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My name is Mathieu, and I am a professional photographer who has ditched the DSLR for mirrorless cameras for use on the job. My partner Heather and I created this website, MirrorLessons, to share our passion for mirrorless technology with the world, testing the latest models and demonstrating their practicality in the professional field.

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Mirrorless Cameras & the U.S.A. – Why the lack of chemistry?

Mirrorless Cameras & the U.S.A. – Why the lack of chemistry?

I recently stumbled upon an interesting article by Brendan Nysteadt of USA Today which delivers a statement that will no doubt cause some camera manufacturers to wince: mirrorless camera sales are on the decline in America. Not only, but out of the 1.8 million camera sales in North America in 2012, only 2% were mirrorless.

That isn’t to say that general camera sales have been doing particularly well over the past five years. A mix of the economic crisis (or the mass psychological crisis generated by such) and the proliferation of smartphones with a high MP count has steered the public away from a wide range of cameras, from point-and-shoots to DSLRs. However, crisis and smartphones aside, if we look at the relative success of each, mirrorless cameras simply don’t have the clout of their two competitors.

Regarding the explanation, I believe that there is not one but rather a confluence of various factors that have discouraged American consumers from considering mirrorless cameras as a viable option.

The first is that many consumers do not even know what a mirrorless camera is. Thus, when they step into an electronics store, they instinctively search out one of: a) a smartphone with a built-in camera, b) a point-and-shoot, or c) a DSLR. People cannot search for what they do not know, which is why an improved marketing strategy by camera brands is essential.

This problem dovetails well with a similar issue: brand visibility. A friend once told me that she walked into a large camera store in the States a year ago, and saw nothing but rows upon rows of Nikon and Canon DSLRs. Far off in a small corner, barely noticeable from the entrance, was a stand dedicated to Micro 4/3s. There wasn’t a sign of Fujifilm or Sony anywhere. (This story has been reconfirmed multiple times by other American photographers on DPreview.) With little to no visibility in stores, it is little wonder that many first-time buyers and amateurs aren’t privy to the existence of this new kind of camera.

Now we come to a more sensitive subject on which I am sure to receive some flak: the (North) American character. Though I have no wish to heap all Americans into one boat, I can say that, as a North American myself, American people tend to prefer big to little. This is in no way a criticism, but rather an observation of a way of life. Whereas in Europe, we are confined to ‘small-style living’ due to the lack of space, Americans are used to wide-open spaces, large houses, sprawling gardens, cars double the size of our mini-Fiats and … the list goes on. I believe that this mentality has impressed itself onto the American attitude towards digital cameras, as well. This, coupled with Nikon and Canon’s iron grip on the American market, envisages a very tough climb for competing brands, if not a recipe for failure. For the moment, bigger is better in America, and I believe it will stay that way unless a camera brand finds a clever tactic to convince the American population that ‘small is the new big’.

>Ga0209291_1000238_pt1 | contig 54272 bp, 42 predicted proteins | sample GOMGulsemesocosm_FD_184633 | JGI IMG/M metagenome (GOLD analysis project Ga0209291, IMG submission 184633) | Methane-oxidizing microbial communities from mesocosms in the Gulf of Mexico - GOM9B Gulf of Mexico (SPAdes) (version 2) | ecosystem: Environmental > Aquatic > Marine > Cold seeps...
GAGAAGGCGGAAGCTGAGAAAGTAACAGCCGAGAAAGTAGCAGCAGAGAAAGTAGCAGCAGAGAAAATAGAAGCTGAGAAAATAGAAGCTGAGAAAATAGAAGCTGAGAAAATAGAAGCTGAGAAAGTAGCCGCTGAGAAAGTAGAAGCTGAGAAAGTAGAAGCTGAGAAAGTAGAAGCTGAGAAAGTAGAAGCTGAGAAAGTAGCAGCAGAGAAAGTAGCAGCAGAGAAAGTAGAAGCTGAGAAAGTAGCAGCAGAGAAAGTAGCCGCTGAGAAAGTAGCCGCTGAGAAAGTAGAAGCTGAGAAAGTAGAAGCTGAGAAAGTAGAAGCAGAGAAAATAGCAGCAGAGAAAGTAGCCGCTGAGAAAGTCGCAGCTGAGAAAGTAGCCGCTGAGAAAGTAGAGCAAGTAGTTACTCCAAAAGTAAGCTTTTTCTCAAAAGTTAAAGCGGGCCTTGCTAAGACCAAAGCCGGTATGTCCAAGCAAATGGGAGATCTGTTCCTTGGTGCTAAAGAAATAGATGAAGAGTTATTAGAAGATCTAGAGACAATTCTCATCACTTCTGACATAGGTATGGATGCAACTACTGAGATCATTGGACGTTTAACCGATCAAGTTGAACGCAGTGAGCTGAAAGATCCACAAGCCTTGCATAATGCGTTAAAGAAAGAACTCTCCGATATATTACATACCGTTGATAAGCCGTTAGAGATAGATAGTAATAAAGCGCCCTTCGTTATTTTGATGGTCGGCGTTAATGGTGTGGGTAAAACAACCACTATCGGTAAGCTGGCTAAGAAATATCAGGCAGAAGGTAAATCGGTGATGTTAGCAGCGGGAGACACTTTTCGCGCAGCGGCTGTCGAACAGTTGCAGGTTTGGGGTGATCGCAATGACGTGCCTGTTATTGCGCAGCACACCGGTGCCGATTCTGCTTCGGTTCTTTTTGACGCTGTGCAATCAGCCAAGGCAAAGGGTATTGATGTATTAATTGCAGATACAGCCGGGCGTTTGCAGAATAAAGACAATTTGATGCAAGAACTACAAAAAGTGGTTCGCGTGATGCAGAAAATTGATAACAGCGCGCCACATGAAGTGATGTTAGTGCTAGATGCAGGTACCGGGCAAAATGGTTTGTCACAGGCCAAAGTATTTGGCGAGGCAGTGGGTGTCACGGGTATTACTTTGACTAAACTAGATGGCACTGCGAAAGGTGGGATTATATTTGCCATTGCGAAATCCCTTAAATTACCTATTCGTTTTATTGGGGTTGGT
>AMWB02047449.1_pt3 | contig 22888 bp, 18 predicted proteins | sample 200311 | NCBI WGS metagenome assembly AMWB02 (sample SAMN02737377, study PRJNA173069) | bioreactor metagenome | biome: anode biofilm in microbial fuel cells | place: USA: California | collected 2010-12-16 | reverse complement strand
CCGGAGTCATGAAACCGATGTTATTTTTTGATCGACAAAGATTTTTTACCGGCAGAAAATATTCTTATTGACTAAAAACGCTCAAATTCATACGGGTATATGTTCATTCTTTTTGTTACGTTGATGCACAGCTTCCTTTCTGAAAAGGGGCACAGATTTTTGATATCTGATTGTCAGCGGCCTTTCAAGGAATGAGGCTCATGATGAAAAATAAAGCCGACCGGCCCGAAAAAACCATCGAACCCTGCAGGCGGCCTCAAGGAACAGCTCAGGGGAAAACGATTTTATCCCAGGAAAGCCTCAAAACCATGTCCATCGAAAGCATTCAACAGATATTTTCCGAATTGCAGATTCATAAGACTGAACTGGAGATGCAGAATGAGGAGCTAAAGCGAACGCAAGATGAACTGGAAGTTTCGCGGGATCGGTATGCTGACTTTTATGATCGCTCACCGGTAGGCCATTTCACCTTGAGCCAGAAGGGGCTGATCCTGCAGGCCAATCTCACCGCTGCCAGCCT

Is there a glimmer of hope on the horizon for mirrorless cameras? I believe so, but much depends on how much companies are willing to invest in marketing and advertising. Recently, Fujifilm has started up an intensive advertising campaign in Italy called the eXperience Tour where prospective buyers can try out the various X-series cameras for free using their own memory cards. If Fuji, as well as other camera brands were to do the same in America, they might start to see some positive results. In fact, the one mirrorless camera series that has had a reasonable amount of success in America, Nikon 1, is also the one that has the most aggressive marketing campaign. (Think celebrity endorsement by Ashton Kusher.)

At this point in time, it is difficult to say whether other camera brands such as Olympus, Panasonic and Sony will consider it worthwhile to boost their advertising in America when they already have most of Europe and all of Asia in the palm of their hands. Personally speaking, I feel it would be an nonsensical move not to make capital of one of the largest consumer nations on Earth.

What are your thoughts? Why do you think mirrorless cameras haven’t met with success in America?

 

About the Author Heather

Heather Broster was born in Canada, has lived in Japan and the UK but currently calls Italy home. While her official job titles are nursery school teacher and freelance writer, photography has always been her part-time passion. She works with her fiance Mathieu Gasquet on this website. You can follow us on Google+, Twitter or Facebook!

2 Comments

  • “Bigger is better” assumption was demonstrated by the last tv spot from Samsung: they offered to passing people the opportunity to shoot with their newer mirrorless, or a traditional DSLR (an empty shell with hidden within the same camera). When asked to judge, they all pointed out that the photos form the DSLR were undeniabily better, pointing out why. A girl even said “I was expecting the DSLR of making better pictures because it is bigger!” with a knowing smile…
    After the trick discovery, everyone laughed nervously and walked away…

    • Ciao Andrea, yes we saw that video. Very funny! ;)

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